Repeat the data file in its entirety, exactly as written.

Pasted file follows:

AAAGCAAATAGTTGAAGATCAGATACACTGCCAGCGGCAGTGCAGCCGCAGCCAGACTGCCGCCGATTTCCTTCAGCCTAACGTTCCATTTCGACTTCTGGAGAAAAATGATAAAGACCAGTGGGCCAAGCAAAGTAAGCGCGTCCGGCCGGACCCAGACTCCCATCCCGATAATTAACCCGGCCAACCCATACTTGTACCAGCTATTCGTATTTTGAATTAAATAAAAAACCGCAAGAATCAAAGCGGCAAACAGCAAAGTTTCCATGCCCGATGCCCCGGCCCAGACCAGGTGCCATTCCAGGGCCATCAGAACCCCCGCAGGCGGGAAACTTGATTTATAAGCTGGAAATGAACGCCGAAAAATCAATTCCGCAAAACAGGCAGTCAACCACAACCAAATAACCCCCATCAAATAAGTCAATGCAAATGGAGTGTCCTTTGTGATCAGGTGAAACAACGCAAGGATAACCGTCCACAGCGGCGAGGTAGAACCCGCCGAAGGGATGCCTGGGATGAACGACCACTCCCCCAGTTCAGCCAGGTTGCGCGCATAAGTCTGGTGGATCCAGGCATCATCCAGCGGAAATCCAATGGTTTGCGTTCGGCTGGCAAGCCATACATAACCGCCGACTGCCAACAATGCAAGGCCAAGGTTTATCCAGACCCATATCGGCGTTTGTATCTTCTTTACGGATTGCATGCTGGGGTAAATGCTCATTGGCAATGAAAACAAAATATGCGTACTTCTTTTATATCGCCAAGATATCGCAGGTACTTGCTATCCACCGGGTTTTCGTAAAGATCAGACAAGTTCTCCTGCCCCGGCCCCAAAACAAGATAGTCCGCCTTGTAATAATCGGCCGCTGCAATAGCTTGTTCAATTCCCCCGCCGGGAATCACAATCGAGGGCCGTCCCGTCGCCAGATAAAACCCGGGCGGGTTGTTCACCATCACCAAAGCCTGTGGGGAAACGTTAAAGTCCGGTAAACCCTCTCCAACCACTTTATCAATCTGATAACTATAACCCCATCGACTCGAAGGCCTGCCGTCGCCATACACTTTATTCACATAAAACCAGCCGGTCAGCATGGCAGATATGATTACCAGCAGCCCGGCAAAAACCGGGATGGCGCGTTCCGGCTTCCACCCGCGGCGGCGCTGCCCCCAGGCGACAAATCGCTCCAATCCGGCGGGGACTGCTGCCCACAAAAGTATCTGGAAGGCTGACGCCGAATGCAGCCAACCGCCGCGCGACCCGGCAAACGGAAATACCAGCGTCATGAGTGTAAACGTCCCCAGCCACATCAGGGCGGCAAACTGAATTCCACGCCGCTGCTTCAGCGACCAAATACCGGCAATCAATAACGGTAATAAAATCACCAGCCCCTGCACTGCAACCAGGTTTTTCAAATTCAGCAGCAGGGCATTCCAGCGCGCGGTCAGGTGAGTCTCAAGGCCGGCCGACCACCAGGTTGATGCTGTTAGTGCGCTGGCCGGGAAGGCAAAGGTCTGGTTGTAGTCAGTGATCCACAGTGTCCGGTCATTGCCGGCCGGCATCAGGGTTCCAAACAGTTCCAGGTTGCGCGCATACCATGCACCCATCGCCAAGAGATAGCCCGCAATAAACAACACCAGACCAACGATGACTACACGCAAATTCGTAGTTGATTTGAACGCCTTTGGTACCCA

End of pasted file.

AAAGCAAATAGTTGAAGATCAGATACACTGCCAGCGGCAGTGCAGCCGCAGCCAGACTGCCGCCGATTTCCTTCAGCCTAACGTTCCATTTCGACTTCTGGAGAAAAATGATAAAGACCAGTGGGCCAAGCAAAGTAAGCGCGTCCGGCCGGACCCAGACTCCCATCCCGATAATTAACCCGGCCAACCCATACTTGTACCAGCTATTCGTATTTTGAATTAAATAAAAAACCGCAAGAATCAAAGCGGCAAACAGCAAAGTTTCCATGCCCGATGCCCCGGCCCAGACCAGGTGCCATTCCAGGGCCATCAGAACCCCCGCAGGCGGGAAACTTGATTTATAAGCTGGAAATGAACGCCGAAAAATCAATTCCGCAAAACAGGCAGTCAACCACAACCAAATAACCCCCATCAAATAAGTCAATGCAAATGGAGTGTCCTTTGTGATCAGGTGAAACAACGCAAGGATAACCGTCCACAGCGGCGAGGTAGAACCCGCCGAAGGGATGCCTGGGATGAACGACCACTCCCCCAGTTCAGCCAGGTTGCGCGCATAAGTCTGGTGGATCCAGGCATCATCCAGCGGAAATCCAATGGTTTGCGTTCGGCTGGCAAGCCATACATAACCGCCGACTGCCAACAATGCAAGGCCAAGGTTTATCCAGACCCATATCGGCGTTTGTATCTTCTTTACGGATTGCATGCTGGGGTAAATGCTCATTGGCAATGAAAACAAAATATGCGTACTTCTTTTATATCGCCAAGATATCGCAGGTACTTGCTATCCACCGGGTTTTCGTAAAGATCAGACAAGTTCTCCTGCCCCGGCCCCAAAACAAGATAGTCCGCCTTGTAATAATCGGCCGCTGCAATAGCTTGTTCAATTCCCCCGCCGGGAATCACAATCGAGGGCCGTCCCGTCGCCAGATAAAACCCGGGCGGGTTGTTCACCATCACCAAAGCCTGTGGGGAAACGTTAAAGTCCGGTAAACCCTCTCCAACCACTTTATCAATCTGATAACTATAACCCCATCGACTCGAAGGCCTGCCGTCGCCATACACTTTATTCACATAAAACCAGCCGGTCAGCATGGCAGATATGATTACCAGCAGCCCGGCAAAAACCGGGATGGCGCGTTCCGGCTTCCACCCGCGGCGGCGCTGCCCCCAGGCGACAAATCGCTCCAATCCGGCGGGGACTGCTGCCCACAAAAGTATCTGGAAGGCTGACGCCGAATGCAGCCAACCGCCGCGCGACCCGGCAAACGGAAATACCAGCGTCATGAGTGTAAACGTCCCCAGCCACATCAGGGCGGCAAACTGAATTCCACGCCGCTGCTTCAGCGACCAAATACCGGCAATCAATAACGGTAATAAAATCACCAGCCCCTGCACTGCAACCAGGTTTTTCAAATTCAGCAGCAGGGCATTCCAGCGCGCGGTCAGGTGAGTCTCAAGGCCGGCCGACCACCAGGTTGATGCTGTTAGTGCGCTGGCCGGGAAGGCAAAGGTCTGGTTGTAGTCAGTGATCCACAGTGTCCGGTCATTGCCGGCCGGCATCAGGGTTCCAAACAGTTCCAGGTTGCGCGCATACCATGCACCCATCGCCAAGAGATAGCCCGCAATAAACAACACCAGACCAACGATGACTACACGCAAATTCGTAGTTGATTTGAACGCCTTTGGTACCCA